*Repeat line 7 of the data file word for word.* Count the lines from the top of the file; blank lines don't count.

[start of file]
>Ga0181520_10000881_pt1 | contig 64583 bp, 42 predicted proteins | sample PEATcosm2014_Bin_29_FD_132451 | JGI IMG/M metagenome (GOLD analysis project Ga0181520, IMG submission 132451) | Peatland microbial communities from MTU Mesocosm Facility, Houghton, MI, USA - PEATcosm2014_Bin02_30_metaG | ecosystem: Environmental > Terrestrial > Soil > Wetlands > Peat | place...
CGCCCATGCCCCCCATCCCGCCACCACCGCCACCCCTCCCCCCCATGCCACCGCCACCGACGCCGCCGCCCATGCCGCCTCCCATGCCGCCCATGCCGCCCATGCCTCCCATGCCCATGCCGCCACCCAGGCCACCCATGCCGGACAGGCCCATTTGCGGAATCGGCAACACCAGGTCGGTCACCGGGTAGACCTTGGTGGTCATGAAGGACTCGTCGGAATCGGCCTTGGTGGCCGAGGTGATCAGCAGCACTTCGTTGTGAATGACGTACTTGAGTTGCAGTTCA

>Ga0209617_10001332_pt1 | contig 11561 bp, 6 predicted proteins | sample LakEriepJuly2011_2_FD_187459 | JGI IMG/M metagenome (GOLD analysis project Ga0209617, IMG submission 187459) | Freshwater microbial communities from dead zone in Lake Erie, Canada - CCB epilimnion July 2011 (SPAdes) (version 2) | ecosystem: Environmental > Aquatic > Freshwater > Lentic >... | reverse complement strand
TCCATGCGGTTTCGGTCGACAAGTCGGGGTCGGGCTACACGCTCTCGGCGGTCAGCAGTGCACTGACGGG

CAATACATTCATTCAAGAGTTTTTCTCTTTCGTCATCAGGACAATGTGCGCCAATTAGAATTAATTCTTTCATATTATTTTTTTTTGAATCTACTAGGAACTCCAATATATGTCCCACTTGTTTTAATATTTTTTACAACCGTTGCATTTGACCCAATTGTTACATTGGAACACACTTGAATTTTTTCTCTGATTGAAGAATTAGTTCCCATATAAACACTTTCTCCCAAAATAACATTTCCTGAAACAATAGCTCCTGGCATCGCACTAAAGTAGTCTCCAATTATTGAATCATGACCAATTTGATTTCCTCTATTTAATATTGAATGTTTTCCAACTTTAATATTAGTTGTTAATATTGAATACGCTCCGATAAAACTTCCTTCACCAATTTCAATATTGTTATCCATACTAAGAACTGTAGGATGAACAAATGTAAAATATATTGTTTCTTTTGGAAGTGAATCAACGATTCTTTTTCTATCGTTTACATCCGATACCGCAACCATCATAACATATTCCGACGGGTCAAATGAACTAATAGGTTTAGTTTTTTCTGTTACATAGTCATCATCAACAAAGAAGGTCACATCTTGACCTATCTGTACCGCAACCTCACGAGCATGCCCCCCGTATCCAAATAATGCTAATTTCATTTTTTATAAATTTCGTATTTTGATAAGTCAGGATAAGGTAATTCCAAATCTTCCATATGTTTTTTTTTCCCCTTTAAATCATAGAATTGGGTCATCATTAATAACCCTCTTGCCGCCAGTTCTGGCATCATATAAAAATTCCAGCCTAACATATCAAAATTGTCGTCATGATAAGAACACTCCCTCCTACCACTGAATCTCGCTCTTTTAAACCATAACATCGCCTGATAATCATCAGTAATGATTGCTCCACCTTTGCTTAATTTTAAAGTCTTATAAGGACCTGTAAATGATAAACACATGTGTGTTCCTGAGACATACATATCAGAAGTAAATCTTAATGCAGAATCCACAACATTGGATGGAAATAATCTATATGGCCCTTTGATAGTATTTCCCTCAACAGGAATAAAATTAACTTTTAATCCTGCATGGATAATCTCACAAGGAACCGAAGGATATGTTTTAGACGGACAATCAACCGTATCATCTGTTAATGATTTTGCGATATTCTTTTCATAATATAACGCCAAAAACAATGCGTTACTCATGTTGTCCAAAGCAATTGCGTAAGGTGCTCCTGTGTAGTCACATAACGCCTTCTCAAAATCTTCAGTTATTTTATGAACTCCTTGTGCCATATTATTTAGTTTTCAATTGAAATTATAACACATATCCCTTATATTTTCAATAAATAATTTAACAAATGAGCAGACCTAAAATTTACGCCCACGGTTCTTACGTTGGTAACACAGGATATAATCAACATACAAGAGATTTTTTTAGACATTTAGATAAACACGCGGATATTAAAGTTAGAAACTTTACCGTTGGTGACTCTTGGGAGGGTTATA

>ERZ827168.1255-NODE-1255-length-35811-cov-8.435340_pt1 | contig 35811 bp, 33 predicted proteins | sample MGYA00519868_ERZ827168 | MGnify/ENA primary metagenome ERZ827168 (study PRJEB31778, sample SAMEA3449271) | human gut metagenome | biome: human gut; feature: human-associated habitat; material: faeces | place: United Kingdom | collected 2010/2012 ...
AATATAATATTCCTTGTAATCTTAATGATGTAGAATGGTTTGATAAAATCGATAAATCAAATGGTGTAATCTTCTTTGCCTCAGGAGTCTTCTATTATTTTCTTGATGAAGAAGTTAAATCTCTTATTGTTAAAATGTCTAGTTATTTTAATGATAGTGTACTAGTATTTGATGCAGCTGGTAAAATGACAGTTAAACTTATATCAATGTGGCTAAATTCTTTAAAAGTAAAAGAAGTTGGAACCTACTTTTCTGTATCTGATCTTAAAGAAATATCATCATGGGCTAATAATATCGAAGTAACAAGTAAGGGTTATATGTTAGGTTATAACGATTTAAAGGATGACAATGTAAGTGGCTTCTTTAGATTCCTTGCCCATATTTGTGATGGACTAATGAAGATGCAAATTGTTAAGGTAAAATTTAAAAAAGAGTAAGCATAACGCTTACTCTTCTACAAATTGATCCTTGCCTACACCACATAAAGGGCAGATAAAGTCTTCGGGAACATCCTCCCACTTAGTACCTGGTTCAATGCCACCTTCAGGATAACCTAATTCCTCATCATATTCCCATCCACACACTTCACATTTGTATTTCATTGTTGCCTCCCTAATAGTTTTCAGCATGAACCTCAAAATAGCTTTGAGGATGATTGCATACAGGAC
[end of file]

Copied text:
AATATAATATTCCTTGTAATCTTAATGATGTAGAATGGTTTGATAAAATCGATAAATCAAATGGTGTAATCTTCTTTGCCTCAGGAGTCTTCTATTATTTTCTTGATGAAGAAGTTAAATCTCTTATTGTTAAAATGTCTAGTTATTTTAATGATAGTGTACTAGTATTTGATGCAGCTGGTAAAATGACAGTTAAACTTATATCAATGTGGCTAAATTCTTTAAAAGTAAAAGAAGTTGGAACCTACTTTTCTGTATCTGATCTTAAAGAAATATCATCATGGGCTAATAATATCGAAGTAACAAGTAAGGGTTATATGTTAGGTTATAACGATTTAAAGGATGACAATGTAAGTGGCTTCTTTAGATTCCTTGCCCATATTTGTGATGGACTAATGAAGATGCAAATTGTTAAGGTAAAATTTAAAAAAGAGTAAGCATAACGCTTACTCTTCTACAAATTGATCCTTGCCTACACCACATAAAGGGCAGATAAAGTCTTCGGGAACATCCTCCCACTTAGTACCTGGTTCAATGCCACCTTCAGGATAACCTAATTCCTCATCATATTCCCATCCACACACTTCACATTTGTATTTCATTGTTGCCTCCCTAATAGTTTTCAGCATGAACCTCAAAATAGCTTTGAGGATGATTGCATACAGGAC